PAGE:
Boris Johnson holds first meeting of his new Cabinet
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Touching down in the US, the Prime Minister admitted “bottlenecks” were being reported across the supply chain. While he could not reveal when the supply chains may recover, Mr Johnson insisted a quick recovery is possible. Speaking to reporters as his plane arrived in the US, Mr Johnson said: “There are problems as you know with shipping, with containers, with staff – there are all sorts of problems.
“But then these are problems that affect the entire world.
“I think market forces will be very very swift in sorting it out.”
Supply chains have been hit hard by the pandemic, the lack of lorry drivers and a soaring global gas demand.
Mr Johnson added: “We’re experiencing bottlenecks in all kinds of things as the world wakes up from Covid.
“It’s like everybody going back to put the kettle on at the end of a TV programme, you’re seeing huge stresses on the world supply systems.
“But you’re also seeing businesses bouncing back strongly.”
“It is fundamentally caused by the global economy coming to life again.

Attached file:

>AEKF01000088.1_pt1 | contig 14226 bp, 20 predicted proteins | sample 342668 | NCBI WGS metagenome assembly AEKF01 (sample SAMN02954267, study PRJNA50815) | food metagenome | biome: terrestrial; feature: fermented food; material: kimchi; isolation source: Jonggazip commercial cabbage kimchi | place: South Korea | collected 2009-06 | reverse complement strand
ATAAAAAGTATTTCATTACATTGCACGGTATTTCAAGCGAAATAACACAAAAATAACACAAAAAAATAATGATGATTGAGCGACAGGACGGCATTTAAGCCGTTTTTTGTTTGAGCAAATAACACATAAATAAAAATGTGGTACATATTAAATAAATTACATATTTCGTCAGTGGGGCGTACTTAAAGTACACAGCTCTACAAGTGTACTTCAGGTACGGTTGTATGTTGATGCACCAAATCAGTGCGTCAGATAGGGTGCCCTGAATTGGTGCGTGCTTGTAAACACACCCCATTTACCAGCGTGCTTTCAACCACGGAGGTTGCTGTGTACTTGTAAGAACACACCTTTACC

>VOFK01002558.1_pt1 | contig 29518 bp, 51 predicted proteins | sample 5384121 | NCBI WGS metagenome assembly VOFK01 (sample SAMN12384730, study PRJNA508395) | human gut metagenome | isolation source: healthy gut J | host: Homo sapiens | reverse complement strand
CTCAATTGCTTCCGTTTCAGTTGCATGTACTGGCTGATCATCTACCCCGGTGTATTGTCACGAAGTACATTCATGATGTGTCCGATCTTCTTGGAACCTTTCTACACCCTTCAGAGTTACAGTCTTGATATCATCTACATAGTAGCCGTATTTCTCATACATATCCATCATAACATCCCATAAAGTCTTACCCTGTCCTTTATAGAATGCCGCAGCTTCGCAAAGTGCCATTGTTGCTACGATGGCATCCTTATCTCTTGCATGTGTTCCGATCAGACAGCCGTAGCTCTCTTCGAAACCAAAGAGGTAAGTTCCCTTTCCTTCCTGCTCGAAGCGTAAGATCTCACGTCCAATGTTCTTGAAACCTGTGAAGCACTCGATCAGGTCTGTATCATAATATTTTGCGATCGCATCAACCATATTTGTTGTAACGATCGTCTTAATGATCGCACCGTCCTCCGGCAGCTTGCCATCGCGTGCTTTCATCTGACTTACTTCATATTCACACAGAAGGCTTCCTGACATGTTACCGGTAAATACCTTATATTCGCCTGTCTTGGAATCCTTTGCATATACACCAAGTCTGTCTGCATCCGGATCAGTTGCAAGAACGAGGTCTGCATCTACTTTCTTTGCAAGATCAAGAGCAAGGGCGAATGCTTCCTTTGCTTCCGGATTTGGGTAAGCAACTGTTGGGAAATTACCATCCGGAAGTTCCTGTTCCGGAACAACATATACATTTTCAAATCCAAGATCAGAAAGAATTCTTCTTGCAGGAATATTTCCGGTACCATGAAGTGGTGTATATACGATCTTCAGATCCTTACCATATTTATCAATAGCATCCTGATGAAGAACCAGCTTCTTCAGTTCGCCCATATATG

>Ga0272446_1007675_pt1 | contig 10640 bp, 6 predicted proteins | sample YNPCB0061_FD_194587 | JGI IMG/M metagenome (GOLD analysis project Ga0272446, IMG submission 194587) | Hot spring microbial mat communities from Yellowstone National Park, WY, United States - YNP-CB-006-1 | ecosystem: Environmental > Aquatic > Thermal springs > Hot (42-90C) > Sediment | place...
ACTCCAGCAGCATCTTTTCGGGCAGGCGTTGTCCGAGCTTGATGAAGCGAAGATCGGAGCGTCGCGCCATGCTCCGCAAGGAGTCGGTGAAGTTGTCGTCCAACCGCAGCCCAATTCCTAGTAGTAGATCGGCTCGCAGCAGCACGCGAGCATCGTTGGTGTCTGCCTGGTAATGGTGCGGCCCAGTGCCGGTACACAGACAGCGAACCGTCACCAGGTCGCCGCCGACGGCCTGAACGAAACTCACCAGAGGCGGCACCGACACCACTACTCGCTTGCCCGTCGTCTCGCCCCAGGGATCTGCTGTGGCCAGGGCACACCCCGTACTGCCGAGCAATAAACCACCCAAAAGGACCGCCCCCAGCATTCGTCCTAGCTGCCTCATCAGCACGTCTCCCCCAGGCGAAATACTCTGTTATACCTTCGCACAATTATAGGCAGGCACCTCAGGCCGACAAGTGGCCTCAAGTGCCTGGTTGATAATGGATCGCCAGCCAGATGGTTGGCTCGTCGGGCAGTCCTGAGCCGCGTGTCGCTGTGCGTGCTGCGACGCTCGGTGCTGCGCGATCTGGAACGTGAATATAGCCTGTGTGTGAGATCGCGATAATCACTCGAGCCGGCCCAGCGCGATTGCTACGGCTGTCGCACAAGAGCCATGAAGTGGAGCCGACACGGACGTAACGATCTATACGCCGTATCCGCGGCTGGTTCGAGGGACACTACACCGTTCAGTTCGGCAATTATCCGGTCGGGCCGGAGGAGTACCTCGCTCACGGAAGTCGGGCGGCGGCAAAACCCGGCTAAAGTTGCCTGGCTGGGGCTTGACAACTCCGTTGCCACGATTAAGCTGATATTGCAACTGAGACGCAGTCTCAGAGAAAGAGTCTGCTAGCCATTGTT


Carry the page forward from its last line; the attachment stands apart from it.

“The guy ropes are pinging off Gulliver and it’s standing up, and it’s going to take a while, as it were, for the circulation to adjust.”
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The Prime Minister added: “As the world economy starts firing on cylinders — to use a hydrocarbon metaphor — things will start to smooth out.
“I have no doubt that supply issues will be readily addressed.
“We’re very confident in our supply chains.
“But in the meantime, we will make sure we work with all the gas companies to do whatever we can to keep people’s supplies coming, to make sure they don’t go out for business, and to make sure we get through the current difficult period.”
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Business insiders have warned a shortage of carbon dioxide gas may impact the supply of turkeys for Christmas.
Traders need CO2 in order to slaughter livestock which it is also used for cooling systems in refrigeration purposes.
Business Secretary, Kwasi Kwarteng has also held meetings with energy industry insiders amid the rise in gas prices.
Mr Kwarteng met with regulator Ofgem, to discuss plans as prices for gas have surged by 250 percent since January.
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Despite holding meetings with gas suppliers, Mr Kwarteng insisted customers will not be hit by the hike in prices.
He said: “Our priority is to protect consumers.
“If a supplier of last resort is not possible, a special administrator would be appointed by Ofgem and the Government.
“The objective is to continue supply to customers until the company can be rescued or customers moved to new suppliers.”
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